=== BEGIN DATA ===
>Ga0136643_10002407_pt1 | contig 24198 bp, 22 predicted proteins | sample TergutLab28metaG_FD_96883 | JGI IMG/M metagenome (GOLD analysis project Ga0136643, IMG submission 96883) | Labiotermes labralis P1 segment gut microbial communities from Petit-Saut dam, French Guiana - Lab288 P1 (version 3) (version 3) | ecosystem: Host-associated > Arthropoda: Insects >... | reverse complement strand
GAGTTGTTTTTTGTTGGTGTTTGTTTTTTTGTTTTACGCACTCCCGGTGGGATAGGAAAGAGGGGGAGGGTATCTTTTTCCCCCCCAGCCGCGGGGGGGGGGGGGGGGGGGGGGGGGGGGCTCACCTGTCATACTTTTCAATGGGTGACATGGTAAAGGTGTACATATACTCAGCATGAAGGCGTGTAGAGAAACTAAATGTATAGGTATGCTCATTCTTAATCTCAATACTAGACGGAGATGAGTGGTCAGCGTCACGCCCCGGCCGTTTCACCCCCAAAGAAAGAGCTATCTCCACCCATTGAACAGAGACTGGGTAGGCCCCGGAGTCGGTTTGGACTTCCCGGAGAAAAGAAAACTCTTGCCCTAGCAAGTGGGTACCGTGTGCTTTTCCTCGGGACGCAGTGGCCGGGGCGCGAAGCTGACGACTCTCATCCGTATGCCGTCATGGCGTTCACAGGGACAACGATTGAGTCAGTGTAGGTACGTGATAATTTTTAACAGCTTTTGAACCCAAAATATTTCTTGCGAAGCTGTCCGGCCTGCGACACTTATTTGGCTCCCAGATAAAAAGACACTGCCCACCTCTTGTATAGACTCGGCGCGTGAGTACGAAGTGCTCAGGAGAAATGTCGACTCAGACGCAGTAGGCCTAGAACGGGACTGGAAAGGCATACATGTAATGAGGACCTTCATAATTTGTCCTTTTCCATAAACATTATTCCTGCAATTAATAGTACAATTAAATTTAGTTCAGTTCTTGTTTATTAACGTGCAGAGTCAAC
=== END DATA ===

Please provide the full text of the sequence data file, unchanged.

>Ga0136643_10002407_pt1 | contig 24198 bp, 22 predicted proteins | sample TergutLab28metaG_FD_96883 | JGI IMG/M metagenome (GOLD analysis project Ga0136643, IMG submission 96883) | Labiotermes labralis P1 segment gut microbial communities from Petit-Saut dam, French Guiana - Lab288 P1 (version 3) (version 3) | ecosystem: Host-associated > Arthropoda: Insects >... | reverse complement strand
GAGTTGTTTTTTGTTGGTGTTTGTTTTTTTGTTTTACGCACTCCCGGTGGGATAGGAAAGAGGGGGAGGGTATCTTTTTCCCCCCCAGCCGCGGGGGGGGGGGGGGGGGGGGGGGGGGGGCTCACCTGTCATACTTTTCAATGGGTGACATGGTAAAGGTGTACATATACTCAGCATGAAGGCGTGTAGAGAAACTAAATGTATAGGTATGCTCATTCTTAATCTCAATACTAGACGGAGATGAGTGGTCAGCGTCACGCCCCGGCCGTTTCACCCCCAAAGAAAGAGCTATCTCCACCCATTGAACAGAGACTGGGTAGGCCCCGGAGTCGGTTTGGACTTCCCGGAGAAAAGAAAACTCTTGCCCTAGCAAGTGGGTACCGTGTGCTTTTCCTCGGGACGCAGTGGCCGGGGCGCGAAGCTGACGACTCTCATCCGTATGCCGTCATGGCGTTCACAGGGACAACGATTGAGTCAGTGTAGGTACGTGATAATTTTTAACAGCTTTTGAACCCAAAATATTTCTTGCGAAGCTGTCCGGCCTGCGACACTTATTTGGCTCCCAGATAAAAAGACACTGCCCACCTCTTGTATAGACTCGGCGCGTGAGTACGAAGTGCTCAGGAGAAATGTCGACTCAGACGCAGTAGGCCTAGAACGGGACTGGAAAGGCATACATGTAATGAGGACCTTCATAATTTGTCCTTTTCCATAAACATTATTCCTGCAATTAATAGTACAATTAAATTTAGTTCAGTTCTTGTTTATTAACGTGCAGAGTCAAC